Krauss-Maffei Kunststofftechnik GmbH posted sales of about 560 million euros ($690 million) for fiscal 2006, topping 2005 record sales of 551 million euros, Josef MÃ¤rtl, chairman of the managing board, said at Fakuma 2006.
It marked the fifth straight year of increased sales for Munich, Germany-based Krauss-Maffei, which accounts for about half the total sales of machinery giant Mannesmann Plastics Machinery GmbH. In July, Madison Capital Partners, a Chicago investment group, bought MPM.
Orders grew more strongly, gaining 10 percent, to around 595 million euros ($732 million).
MÃ¤rtl announced the unaudited results for fiscal 2006, ended Sept. 30, at a news conference Oct. 19 during the Fakuma show.
The solid growth in orders is driven by global business for KM's injection presses, extruders and polyurethane processing machinery, and success with equipment for high-tech applications, he said. The extrusion business enjoyed the steepest increase.
Demand for injection molding machinery has grown steadily in Western and Eastern Europe and North and South America, MÃ¤rtl said. Business slowed in Asia and China.
A booming home-building sector in Turkey led to surging demand for KM's profile and pipe extrusion machinery. The company also won major extrusion orders from customers in Russia, other Eastern European countries and North America.
In manufacturing news, KM has added production of medium and large sizes of its two-platen injection press, the MX, to an assembly line in Munich. MX machines made on the line have clamping forces of 880-1,760 tons. KM already was making its CX press on the line, dubbed ``synchronized flow production.''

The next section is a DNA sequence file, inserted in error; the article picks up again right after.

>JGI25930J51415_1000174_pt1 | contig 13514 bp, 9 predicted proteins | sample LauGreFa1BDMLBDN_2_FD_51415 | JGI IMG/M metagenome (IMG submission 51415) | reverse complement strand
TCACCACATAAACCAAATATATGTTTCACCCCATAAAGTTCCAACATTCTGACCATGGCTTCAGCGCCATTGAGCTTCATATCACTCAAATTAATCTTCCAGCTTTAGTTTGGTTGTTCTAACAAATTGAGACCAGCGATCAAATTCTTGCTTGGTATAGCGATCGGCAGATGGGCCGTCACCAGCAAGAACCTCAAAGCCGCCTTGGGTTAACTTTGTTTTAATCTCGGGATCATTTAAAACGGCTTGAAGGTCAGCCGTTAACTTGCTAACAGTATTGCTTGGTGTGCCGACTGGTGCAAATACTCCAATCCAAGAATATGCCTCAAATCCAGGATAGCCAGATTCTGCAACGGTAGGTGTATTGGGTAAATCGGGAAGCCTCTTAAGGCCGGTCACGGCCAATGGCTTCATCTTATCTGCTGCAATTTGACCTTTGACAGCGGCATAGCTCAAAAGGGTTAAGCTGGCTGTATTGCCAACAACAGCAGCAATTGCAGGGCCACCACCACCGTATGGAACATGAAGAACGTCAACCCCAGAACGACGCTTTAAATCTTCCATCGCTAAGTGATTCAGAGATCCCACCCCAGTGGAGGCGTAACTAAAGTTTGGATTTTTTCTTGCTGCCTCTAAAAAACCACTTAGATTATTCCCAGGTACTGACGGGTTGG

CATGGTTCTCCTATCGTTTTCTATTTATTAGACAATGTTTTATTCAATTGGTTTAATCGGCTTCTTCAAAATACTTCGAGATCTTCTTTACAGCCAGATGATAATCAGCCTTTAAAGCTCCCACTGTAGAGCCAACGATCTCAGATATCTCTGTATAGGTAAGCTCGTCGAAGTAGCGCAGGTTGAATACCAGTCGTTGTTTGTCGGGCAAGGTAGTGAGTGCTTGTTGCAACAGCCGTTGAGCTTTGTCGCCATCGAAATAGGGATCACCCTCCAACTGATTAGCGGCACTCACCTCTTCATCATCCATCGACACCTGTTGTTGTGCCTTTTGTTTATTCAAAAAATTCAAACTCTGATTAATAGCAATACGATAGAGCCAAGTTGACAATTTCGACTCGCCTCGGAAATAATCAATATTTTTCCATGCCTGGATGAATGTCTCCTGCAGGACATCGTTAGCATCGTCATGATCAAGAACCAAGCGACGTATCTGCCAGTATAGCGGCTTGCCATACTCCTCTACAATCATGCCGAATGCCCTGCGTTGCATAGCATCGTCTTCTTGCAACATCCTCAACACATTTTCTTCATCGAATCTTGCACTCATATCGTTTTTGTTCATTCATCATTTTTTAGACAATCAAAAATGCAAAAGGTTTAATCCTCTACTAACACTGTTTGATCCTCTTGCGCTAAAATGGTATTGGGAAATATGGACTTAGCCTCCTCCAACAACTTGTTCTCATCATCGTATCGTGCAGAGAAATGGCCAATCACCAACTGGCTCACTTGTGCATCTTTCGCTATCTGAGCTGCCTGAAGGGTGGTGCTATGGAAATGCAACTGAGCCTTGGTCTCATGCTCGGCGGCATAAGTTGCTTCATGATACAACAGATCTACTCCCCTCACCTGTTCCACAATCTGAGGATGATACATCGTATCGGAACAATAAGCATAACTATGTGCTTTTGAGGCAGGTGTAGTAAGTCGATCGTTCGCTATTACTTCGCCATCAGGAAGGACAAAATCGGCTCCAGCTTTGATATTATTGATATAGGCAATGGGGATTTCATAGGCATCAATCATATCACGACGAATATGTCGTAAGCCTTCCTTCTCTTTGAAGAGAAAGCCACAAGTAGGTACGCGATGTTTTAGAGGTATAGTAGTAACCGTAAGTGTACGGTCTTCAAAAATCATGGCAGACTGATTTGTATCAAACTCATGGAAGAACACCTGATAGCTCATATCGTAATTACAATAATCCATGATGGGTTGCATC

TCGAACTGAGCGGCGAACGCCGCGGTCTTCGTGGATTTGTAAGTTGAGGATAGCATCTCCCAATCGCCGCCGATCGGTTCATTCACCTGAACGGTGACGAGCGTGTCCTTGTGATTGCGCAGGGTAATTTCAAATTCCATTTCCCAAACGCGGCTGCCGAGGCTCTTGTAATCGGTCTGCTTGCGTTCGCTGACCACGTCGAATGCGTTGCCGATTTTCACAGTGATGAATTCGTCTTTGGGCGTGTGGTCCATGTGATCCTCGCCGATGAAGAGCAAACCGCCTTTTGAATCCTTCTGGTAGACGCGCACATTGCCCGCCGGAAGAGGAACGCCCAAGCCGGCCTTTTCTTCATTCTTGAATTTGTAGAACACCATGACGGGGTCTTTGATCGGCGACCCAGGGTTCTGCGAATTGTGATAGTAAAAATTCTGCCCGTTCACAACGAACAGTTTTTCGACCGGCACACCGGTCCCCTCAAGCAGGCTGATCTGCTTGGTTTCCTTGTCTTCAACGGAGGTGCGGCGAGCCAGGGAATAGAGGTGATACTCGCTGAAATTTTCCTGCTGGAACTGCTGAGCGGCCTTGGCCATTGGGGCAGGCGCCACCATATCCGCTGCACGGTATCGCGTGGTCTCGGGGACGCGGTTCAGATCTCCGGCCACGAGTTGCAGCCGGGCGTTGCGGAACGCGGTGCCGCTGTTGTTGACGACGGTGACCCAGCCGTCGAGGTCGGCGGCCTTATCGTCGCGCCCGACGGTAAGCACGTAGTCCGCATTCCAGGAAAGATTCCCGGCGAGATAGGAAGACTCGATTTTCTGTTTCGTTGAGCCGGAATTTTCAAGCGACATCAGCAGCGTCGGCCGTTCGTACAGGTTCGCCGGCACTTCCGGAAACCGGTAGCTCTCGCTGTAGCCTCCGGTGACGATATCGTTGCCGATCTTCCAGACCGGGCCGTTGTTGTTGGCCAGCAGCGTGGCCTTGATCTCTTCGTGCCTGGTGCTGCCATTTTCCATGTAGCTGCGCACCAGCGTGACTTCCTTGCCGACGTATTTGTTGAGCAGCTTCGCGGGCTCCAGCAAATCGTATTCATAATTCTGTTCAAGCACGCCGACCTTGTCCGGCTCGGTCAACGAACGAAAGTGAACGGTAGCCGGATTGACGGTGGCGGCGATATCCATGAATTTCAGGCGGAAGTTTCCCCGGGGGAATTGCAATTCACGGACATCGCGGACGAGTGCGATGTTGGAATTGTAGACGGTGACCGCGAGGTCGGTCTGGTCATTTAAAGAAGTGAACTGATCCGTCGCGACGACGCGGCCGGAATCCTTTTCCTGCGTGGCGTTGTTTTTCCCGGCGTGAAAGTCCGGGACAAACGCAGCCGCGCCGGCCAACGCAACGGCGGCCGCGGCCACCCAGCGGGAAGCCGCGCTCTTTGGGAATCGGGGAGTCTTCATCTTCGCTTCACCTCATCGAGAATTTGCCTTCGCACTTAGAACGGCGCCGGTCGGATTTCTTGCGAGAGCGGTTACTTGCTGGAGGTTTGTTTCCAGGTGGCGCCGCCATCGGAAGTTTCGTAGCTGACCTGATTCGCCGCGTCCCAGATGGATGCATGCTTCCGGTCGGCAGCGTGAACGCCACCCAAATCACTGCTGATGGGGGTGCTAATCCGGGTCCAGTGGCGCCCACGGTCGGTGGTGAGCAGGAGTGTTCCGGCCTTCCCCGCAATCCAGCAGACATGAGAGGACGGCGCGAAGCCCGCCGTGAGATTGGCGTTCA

KM also streamlined production of extrusion and PU machinery. ``Both divisions now have consolidated, clearly defined production areas. Efficiency gains are ongoing,'' Martl said. All extruder production will move to assembly-line manufacturing in fiscal 2007, he said.
The company plans to supply more automation, including robots, to its extrusion equipment, mirroring the trend to supply integrated robots with injection molding machines.
At Fakuma, KM premiered a larger size of its CX press, with 220 tons of clamping force, which molded an automotive wire harness duct in a two-cavity mold. The press used the MuCell process from Trexel Inc. to mold the parts from filled nylon. A six-axis robot removed the parts, cut sprues and dropped the parts onto conveyor belts, according to the specific mold cavity.
Also at the show, an 880-ton MX molded bottle crates on a 40-second cycle, with robotic removal. A plasticizing unit gave optimal melt homogeneity at low melt temperatures, reducing the need for colorant by as much as 30 percent, the company said.
KM also molded parts on two of its all-electric EX presses.